Friday, December 22, 2017

Ropes & Gray attorney to head SEC’s New York office

By Anne Sherry, J.D.

The SEC has named Marc Berger as director of the New York Regional Office. Berger, a former federal prosecutor who currently co-leads Ropes & Gray’s global securities and futures enforcement practice, will join the agency in January 2018. He is filling the vacancy created by the departure of Andrew Calamari, who announced his own imminent move to Finn Dixon & Herling.

The New York office oversees more than 4,000 investment banks, investment advisers, broker-dealers, mutual funds, and hedge funds. Berger will lead a staff of nearly 400 professionals involved in investigating and prosecuting enforcement actions and conducting compliance inspections. Before joining Ropes & Gray, he spent 12 years as an assistant U.S. attorney in the Southern District of New York and led the Securities and Commodities Fraud Task Force. In a recent white paper published in Securities Regulation Daily, Berger analyzed a new Argentine law that subjects companies to criminal liability for corruption.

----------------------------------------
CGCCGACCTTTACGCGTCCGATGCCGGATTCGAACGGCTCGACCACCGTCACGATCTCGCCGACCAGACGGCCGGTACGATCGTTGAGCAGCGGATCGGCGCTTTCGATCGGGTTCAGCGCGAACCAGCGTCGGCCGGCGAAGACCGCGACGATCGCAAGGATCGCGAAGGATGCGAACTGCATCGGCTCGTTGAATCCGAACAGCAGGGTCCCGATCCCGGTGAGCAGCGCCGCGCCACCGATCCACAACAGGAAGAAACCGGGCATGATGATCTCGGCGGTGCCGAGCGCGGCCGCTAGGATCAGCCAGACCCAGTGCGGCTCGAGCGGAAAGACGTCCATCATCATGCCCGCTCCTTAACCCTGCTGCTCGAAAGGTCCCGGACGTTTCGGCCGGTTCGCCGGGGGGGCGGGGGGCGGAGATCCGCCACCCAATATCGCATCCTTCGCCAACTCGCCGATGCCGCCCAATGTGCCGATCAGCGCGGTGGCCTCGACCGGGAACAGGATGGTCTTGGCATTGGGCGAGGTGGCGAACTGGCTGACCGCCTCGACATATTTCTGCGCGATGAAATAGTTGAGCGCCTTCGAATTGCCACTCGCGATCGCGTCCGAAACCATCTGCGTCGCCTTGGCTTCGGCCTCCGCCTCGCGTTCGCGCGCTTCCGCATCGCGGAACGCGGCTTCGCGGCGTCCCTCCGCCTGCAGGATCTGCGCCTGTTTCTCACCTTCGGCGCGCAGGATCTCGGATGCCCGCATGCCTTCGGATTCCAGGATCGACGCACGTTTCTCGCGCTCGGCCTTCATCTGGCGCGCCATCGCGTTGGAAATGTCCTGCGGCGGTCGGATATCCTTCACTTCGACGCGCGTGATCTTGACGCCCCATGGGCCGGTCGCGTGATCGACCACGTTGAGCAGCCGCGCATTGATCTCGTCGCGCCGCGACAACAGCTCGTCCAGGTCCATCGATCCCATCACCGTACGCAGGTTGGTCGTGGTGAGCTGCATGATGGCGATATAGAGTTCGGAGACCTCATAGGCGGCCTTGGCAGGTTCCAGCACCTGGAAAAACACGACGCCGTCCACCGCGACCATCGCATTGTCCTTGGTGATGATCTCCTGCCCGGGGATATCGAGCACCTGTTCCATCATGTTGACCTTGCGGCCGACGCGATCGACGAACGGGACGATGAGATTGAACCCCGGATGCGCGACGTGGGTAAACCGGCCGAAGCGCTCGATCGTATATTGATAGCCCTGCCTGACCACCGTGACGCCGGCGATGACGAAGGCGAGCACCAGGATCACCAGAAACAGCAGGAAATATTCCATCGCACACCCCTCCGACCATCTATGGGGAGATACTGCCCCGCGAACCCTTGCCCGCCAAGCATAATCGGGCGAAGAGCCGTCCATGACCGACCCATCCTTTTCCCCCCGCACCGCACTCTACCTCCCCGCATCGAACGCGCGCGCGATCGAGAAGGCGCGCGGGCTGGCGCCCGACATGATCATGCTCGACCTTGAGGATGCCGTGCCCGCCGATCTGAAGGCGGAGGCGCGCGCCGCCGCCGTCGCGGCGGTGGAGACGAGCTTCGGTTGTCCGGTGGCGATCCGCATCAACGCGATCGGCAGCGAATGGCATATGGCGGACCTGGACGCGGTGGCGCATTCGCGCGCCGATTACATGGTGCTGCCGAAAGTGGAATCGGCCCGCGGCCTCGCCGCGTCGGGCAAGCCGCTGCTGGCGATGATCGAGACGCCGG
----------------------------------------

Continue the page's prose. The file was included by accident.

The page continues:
The two directors of the SEC’s Enforcement Division spoke favorably of Berger’s trial and appellate experience. Stephanie Avakian expressed confidence that Berger "will help the Commission provide rigorous oversight of Wall Street and be a strong contributor to its overall mission of investor protection," while Steven Peikin said he is known as "a strong and effective leader who has a keen mind and sound judgment."

Calamari stepped down as director of the New York Regional Office in October after 17 years of service with the SEC. In January, he will join Finn Dixon & Herling as a partner in three practice groups: Government & Internal Investigations; Commercial Litigation; and Investment Advisers & Broker-Dealers. He said that the firm’s practice is a "perfect fit" for his background in enforcement and broker-dealer and investment adviser compliance. The firm’s announcement explains that Calamari will be working closely with Jeffrey Plotkin, also an alumnus of the SEC’s New York office, as well as former federal prosecutors Michael English and Alfred Pavlis.